Teachers and empathy Essay

Custom Student Mr. Teacher ENG 1001-04 5 June 2017

Teachers and empathy

Rogers (1962) defined empathy in perspective of teaching as “understanding the student’s private world, and being able to communicate some of the significant fragments of that understanding. To sense the student’s inner world of private, personal meanings as if they were your own, but without ever losing the ‘as if’ quality. To sense his confusion or his timidity as his anger, or his feeling of being treated unfairly as if it were your own” (Don et al, 1995)

The understanding of the student implies that the teacher has the knowledge of what the student is feeling and uses it as a basis for implementing change in the relationship. When the teacher understands the student through the student’s perspective and the student senses this understanding, it is very likely that the student will allow the teacher to enter more of his or her world of experience. In this way, teacher may be able to aid the student in exploring feelings of the students which they themselves may not be aware of.

This will serve as a basis for the student to learn, change and form basis for development. Virginia Axline, a pioneer in the use of play therapy with children describes an incident that describes a classroom situation where the empathy of the therapist helps the student. A seven year old boy had been classified as a slow learner, difficult to manage, acting out and using profanity. This boy received paddling from the school principal when it came to his notice on use of profanity. Subsequently, a therapist attended to this student.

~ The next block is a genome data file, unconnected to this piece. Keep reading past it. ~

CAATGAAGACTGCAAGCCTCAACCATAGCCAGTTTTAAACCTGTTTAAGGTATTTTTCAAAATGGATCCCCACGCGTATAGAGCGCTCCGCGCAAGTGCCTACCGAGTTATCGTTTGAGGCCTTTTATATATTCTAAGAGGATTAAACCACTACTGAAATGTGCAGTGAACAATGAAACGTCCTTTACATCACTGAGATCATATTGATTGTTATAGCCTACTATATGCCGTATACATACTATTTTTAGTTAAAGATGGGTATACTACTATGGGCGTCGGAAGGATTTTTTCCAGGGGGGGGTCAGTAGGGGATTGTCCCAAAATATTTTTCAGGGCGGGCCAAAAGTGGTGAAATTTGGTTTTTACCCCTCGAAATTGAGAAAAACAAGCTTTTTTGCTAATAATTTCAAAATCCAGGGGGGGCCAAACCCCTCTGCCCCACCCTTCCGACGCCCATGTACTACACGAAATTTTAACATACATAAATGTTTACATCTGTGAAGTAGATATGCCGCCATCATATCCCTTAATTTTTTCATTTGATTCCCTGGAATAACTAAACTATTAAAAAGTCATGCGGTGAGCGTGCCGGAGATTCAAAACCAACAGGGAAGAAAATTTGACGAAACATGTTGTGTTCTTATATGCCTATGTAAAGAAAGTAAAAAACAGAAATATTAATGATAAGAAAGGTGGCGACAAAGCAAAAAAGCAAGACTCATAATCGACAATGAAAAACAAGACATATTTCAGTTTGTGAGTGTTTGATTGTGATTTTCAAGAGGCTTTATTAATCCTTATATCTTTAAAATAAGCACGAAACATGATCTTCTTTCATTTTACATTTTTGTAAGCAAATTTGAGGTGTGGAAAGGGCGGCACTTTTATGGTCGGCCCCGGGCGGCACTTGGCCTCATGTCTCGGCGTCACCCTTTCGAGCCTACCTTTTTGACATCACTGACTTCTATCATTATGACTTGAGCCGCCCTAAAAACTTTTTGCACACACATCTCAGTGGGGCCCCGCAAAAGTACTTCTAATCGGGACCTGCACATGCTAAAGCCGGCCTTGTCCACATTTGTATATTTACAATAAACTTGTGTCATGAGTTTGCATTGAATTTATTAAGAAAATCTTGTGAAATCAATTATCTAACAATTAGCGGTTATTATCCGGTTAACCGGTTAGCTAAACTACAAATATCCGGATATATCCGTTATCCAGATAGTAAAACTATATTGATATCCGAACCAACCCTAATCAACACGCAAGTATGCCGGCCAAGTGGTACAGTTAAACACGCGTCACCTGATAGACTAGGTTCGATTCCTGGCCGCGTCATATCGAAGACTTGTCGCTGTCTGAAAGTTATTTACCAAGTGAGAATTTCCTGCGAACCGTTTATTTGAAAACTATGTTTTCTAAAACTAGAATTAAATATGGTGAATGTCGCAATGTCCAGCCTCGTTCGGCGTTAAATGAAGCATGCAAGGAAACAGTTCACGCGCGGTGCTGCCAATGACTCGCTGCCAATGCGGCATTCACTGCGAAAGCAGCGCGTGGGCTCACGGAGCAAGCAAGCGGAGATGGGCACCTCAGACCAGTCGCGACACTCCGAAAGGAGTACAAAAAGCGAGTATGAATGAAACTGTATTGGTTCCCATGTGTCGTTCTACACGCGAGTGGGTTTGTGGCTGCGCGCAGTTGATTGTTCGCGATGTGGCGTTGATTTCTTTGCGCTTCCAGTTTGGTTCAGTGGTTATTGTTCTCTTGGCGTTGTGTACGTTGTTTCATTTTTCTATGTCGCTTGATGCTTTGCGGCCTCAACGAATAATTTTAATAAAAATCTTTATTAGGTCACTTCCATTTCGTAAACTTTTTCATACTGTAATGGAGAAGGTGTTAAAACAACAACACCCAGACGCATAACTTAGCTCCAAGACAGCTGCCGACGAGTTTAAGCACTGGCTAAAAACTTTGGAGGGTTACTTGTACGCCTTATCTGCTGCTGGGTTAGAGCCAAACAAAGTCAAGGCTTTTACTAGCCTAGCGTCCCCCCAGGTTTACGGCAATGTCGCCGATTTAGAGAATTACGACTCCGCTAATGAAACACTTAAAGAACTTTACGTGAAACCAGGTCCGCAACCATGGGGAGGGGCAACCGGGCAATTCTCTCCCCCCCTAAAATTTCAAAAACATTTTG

In a play session with the therapist, the boy constructed a clay model of a man. This model closely resembled the school principal. When the therapist enquired about the identity of the model, the boy provided an answer that he did not know. The therapist then suggested that the model resembled his school principal. The boy agreed to this observation, but began tearing off the head. The boy seemed to get a sense of satisfaction through this act. The therapist empathically responded to the boy by saying “sometimes you get so mad at him you feel like tearing his head off, don’t you?”.